“It was only the parents and local community leaders who requested us to make arrangements for a separate premises in Daryaganj area in the interest of then-enrolled students,” he adds.

“Hence, we merged the infrastructure while we shifted to the premises run by the BCTA. We welcome parents from the closed school who would like to see transfer to this branch as well,” he says further. 

Pabreja also mentions that the managing society has not been in much communication with BCTA after Covid. 

However, he claims the Daryaganj school provided good facilities to its students. 

“The fees are marginal compared to other bigger, branded schools. We always sought a cordial relationship with parents and their wards,” Pabreja sighs. 

The schools advised in the registration form are situated in Civil Lines, Kalindi Colony and Fatehpuri with only two options reserved in Daryaganj. Options further diminish as Francis Girls Senior Secondary School and Jain Senior Secondary School, both in Daryaganj, only seek to admit students from class 1st and classes 6th-8th. 

The notice by DoE also mentions the fact that previous school’s staff at 21, Daryaganj was not retained by the new management of BCTA. 

A staff member, who spoke on the condition of anonymity, stated that he too was not much informed on the issue. 

“We were told that the school premises would be shut down by the order of DoE. This is as far as I can tell you,” said the staff member.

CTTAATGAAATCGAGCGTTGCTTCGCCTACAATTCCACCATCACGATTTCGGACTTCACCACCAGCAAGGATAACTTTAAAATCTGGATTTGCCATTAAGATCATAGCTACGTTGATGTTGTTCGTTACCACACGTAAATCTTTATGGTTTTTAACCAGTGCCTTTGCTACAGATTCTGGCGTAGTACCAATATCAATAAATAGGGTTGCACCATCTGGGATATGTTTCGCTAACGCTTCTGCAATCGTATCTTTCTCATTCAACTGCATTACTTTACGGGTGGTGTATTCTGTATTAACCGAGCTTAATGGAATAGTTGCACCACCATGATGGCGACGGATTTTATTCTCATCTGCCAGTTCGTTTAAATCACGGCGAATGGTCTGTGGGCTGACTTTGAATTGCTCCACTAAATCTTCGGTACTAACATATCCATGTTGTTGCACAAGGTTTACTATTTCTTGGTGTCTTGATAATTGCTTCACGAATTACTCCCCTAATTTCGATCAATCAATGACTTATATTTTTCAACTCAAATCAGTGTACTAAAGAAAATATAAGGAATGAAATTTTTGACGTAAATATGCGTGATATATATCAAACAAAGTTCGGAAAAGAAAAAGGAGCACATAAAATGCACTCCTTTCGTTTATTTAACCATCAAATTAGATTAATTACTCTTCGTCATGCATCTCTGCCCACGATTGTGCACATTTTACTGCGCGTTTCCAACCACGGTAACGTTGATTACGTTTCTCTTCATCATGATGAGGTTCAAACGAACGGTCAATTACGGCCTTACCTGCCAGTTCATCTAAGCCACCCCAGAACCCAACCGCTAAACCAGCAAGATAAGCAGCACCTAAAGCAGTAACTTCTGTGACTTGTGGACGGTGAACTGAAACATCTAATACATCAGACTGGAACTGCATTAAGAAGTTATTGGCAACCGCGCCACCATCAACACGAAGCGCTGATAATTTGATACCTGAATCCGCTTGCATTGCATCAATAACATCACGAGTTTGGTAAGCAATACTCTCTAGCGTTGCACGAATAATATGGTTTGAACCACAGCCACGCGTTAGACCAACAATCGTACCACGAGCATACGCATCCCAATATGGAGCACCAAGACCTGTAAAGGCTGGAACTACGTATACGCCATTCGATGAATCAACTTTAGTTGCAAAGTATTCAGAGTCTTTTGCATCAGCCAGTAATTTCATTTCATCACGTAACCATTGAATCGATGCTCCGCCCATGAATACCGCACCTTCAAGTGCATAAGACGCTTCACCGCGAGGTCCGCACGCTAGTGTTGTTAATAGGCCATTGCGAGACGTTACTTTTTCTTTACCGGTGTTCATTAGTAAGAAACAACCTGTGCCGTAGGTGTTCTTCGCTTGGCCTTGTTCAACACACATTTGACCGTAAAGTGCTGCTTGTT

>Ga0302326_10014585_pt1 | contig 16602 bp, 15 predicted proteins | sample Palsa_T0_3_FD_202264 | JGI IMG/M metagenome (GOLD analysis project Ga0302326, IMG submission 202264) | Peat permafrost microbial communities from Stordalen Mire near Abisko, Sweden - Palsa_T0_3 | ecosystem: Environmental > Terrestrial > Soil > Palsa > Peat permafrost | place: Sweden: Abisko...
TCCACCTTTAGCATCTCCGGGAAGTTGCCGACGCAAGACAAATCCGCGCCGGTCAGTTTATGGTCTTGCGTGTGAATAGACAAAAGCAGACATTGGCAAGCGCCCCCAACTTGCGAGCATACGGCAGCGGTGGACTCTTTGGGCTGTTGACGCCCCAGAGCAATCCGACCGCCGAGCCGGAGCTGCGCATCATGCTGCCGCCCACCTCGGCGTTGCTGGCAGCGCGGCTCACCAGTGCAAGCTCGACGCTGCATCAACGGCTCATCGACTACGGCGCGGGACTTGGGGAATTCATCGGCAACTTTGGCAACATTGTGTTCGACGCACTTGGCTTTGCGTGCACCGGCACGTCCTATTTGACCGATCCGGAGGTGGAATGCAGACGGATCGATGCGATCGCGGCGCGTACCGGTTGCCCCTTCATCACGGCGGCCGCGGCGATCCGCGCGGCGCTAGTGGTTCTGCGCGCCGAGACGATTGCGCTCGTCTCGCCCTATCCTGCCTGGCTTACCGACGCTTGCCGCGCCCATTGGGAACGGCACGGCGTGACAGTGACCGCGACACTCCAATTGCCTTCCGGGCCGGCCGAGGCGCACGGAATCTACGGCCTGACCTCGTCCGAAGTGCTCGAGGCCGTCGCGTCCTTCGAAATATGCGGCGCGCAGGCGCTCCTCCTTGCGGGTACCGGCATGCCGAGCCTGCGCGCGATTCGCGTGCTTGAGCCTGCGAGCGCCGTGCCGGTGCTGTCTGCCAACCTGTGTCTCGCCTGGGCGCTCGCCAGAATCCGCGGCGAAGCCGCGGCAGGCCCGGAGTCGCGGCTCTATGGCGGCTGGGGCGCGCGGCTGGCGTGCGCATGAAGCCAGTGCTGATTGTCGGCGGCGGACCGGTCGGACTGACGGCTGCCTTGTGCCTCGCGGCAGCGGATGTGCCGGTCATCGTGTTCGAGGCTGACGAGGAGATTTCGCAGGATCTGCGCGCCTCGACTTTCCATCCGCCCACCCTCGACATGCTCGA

“The management has asked for our CVs with promises of fresh new joinings, but nothing has happened so far in that direction.” 

ALTERNATIVE: United English Medium School, located in Civil Lines, is one of the schools suggested by National Public School management for transfer of the students

Delhi-based lawyer Ashok Aggarwal,who runs an NGO for the rights of children , says on the matter, “School closures are a rare occurrence and definitely leave an impact on parents and kids. However, parents can only reconsider admission options or seek legal help in case they feel wronged.” 

The school management, helmed by BCTA, have referred the writer of the piece to its sister organisation, Baptist Union of North India (BUNI). 

Attempts to contact DoE failed as response to a mail questionnaire is awaited. 

Options seem diminished for students as a parent puts it, “The only thing left to do is to run around in this Ramzan while my family is distressed. This is what this school has given us.”